If you’re a film photographer and you’re planning on traveling by air anytime soon, your film could be in danger! Recently while going through TSA security at LAX, photography suppliers, Freestyle Photographic Supplies posted an image of the new airport CT scanners at LAX to their Instagram warning:

“Watch out for these machines at the airports. It’s a CAT scan and will absolutely destroy any film in a second. The equivalent of putting your film through the old scanners about a thousand times. Lead bags won’t save you.”

Don’t Let these CT Scanners Destroy Your Film

The good news is you have options. Freestyle Photographic Supplies says, “The nice #TSA agents at #LAX had no problem with a handcheck and seemed to be informed this is no joke.”

These types of CT scanners have been known to completely destroy the images on film, as noted by Kodak back in the early 2000’s.

“There are two types of higher-dose scanners,” Kodak said on the support page. “The first type is similar to a hospital CAT scan and uses a low-dose scan followed by a higher-dose scan on specific areas of the baggage. The second type gives a high-dose, full bag scan on the first pass, damaging the film immediately.

“Tests indicate that there is significant fogging of unprocessed film when the film sustains a direct hit by either of the different scanner’s high-intensity X-ray beam. Faster films show a more dense fog.”

The TSA recently chimed in as well, stating:

“The x-ray machines used to screen check carry-on baggage will not affect digital camera images, slides, photo compact discs, picture discs, or film that has already been processed, including developed medical x-rays.

“For travel tips and information about our screening procedures and what you can bring, please visit www.tsa.gov/travel.

“Most x-ray machines used to screen carry-on bags should not damage undeveloped film under ASA\ISO 800. There are a limited number of screening checkpoints that use x-ray equipment that may damage undeveloped film. These airports will have signage in front of the x-ray stating that the x-ray may damage undeveloped film.

“If you are traveling with the following types of film, please pack it in a clear plastic bag, remove it from your carry-on bag at the checkpoint, and ask for a hand inspection:

  • Film with an ASA\ISO 800 or higher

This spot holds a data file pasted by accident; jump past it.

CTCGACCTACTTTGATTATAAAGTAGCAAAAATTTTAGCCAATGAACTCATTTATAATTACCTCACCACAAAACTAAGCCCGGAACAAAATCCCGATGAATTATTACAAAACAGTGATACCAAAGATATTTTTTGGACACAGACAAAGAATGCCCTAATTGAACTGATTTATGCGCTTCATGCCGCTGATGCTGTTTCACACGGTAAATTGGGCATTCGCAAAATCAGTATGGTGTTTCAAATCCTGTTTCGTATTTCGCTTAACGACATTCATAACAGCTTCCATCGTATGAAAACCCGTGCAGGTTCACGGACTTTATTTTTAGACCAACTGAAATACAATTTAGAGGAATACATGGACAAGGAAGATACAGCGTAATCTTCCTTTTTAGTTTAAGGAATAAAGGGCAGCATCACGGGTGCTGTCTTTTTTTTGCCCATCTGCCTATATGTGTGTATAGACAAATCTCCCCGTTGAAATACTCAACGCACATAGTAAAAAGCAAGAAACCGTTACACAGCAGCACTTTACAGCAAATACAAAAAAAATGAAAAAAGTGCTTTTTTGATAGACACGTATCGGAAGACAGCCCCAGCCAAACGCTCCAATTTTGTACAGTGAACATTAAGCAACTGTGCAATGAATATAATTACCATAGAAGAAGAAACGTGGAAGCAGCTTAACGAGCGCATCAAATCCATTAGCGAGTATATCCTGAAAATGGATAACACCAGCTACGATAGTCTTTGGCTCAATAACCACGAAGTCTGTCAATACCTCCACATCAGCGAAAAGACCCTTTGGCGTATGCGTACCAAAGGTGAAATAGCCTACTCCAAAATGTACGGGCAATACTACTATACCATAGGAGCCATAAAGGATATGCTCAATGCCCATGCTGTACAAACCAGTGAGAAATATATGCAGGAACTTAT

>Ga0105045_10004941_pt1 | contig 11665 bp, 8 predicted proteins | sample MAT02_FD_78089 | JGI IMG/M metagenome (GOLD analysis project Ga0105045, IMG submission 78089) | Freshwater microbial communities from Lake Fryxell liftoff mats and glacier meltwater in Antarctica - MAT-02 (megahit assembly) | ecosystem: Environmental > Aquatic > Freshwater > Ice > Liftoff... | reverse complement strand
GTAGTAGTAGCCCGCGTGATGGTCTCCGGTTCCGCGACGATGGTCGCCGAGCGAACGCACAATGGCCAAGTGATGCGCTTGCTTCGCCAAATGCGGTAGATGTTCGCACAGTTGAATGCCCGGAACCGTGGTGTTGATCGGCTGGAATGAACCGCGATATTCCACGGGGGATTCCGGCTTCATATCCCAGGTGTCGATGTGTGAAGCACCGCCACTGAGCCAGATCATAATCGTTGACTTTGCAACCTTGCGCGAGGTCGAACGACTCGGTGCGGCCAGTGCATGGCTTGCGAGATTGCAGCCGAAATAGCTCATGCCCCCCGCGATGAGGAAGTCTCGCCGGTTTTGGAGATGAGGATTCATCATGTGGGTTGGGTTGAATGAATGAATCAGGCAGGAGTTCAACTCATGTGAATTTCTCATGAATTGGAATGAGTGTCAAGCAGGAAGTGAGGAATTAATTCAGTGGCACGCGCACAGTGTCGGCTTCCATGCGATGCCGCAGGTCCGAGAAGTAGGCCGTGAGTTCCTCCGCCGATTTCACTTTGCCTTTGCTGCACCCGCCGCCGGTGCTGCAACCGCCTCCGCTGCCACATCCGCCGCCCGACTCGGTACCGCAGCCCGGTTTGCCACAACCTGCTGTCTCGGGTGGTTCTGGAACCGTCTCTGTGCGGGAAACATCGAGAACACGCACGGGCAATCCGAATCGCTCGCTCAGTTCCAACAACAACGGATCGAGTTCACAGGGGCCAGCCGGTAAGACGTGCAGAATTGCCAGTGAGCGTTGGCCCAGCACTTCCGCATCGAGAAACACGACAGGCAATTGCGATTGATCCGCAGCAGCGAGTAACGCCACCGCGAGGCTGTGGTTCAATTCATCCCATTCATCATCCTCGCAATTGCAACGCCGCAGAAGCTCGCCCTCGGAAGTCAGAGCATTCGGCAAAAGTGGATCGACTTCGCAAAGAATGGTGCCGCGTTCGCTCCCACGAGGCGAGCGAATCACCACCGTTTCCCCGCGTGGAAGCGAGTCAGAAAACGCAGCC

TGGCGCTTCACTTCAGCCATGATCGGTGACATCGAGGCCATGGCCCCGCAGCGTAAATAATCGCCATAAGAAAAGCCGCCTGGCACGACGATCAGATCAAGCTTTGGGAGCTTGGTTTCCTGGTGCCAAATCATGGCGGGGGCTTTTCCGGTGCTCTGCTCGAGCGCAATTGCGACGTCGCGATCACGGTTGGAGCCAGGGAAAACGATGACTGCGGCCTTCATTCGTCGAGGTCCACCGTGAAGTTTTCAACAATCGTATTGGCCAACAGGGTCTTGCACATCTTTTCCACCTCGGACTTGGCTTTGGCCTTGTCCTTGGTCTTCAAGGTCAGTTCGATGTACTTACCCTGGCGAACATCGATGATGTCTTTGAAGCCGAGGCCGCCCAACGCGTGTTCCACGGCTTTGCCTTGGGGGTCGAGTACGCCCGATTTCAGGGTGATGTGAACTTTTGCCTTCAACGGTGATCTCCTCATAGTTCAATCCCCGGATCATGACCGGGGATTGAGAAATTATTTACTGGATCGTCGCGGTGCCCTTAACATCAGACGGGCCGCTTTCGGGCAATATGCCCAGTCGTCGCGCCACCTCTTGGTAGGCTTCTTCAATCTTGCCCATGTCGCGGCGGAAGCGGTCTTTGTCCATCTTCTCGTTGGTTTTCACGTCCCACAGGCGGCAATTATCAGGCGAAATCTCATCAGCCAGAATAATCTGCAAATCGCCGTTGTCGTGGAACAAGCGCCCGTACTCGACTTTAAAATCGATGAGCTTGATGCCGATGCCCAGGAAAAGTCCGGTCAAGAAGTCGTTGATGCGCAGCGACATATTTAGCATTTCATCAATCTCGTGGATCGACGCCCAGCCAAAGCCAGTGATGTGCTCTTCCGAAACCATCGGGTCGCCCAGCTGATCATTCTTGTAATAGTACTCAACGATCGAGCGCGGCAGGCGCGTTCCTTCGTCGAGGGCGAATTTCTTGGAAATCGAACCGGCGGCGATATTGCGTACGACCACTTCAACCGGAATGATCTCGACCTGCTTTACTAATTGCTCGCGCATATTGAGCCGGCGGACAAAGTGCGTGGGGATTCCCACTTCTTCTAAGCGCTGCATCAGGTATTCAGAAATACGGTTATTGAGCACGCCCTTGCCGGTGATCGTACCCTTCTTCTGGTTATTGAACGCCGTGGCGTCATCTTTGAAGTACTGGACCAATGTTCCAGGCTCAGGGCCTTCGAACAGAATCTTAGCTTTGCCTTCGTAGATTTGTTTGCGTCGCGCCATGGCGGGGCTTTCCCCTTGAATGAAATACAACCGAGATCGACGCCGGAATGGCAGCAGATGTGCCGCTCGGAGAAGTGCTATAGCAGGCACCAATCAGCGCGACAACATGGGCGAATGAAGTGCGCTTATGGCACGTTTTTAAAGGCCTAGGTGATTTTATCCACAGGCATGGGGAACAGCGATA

• Highly sensitive x-ray or scientific films
  • Film that is or will be underexposed
  • Film that you intend to “push process”
  • Sheet film
  • Large format film
  • Medical film
  • Scientific film
  • Motion picture film
  • Professional grade film
  • Film of any speed that is subjected to x-ray screening more than five times

A woman walking through an airport terminal. Photo by Sergey Zolkin.Don’t Be Shy About Requesting a Hand Inspection

You won’t always see signage stating that a hand inspection is available, but if you are traveling with film, make sure to request one regardless and a hand-inspection will be provided.

The TSA Website has put out a list of airports that these scanners have been unveiled at. These airports include:

  • Hartsfield-Jackson Atlanta International Airport (ATL)
  • Baltimore-Washington International Airport (BWI)
  • Chicago O’Hare International Airport (ORD)
  • Cincinnati/Northern Kentucky International Airport (CVG)
  • Detroit Metropolitan Wayne County Airport (DTW)
  • Houston Hobby Airport (HOU)
  • Indianapolis International Airport (IND)
  • John F. Kennedy International Airport (JFK)
  • Logan International Airport (BOS)
  • Los Angeles International Airport (LAX)
  • Miami International Airport (MIA)
  • Oakland International Airport (OAK)
  • Phoenix Sky Harbor International Airport (PHX)
  • Ronald Reagan Washington National Airport (DCA)
  • St. Louis Lambert International Airport (STL)
  • Tampa International Airport (TPA)
  • Washington-Dulles International Airport (IAD)

This list is expected to keep growing as more airports adopt these scanners across the US. And they’re not doing this just to anger film photographers. These machines will actually help to speed up the security process, making everyone’s lives easier—the quicker the line moves, the quicker you can get to the hand inspection, and ultimately… the quicker you can be on your way.

And if your film has already been processed, then don’t worry, the x-rays won’t ruin your images—this means processed slides and negatives.

So happy traveling, everyone! And remember to think twice before letting your unprocessed film travel through a TSA checkpoint.

Let us know if you’ve had any experience with x-ray damaged film in the comments below!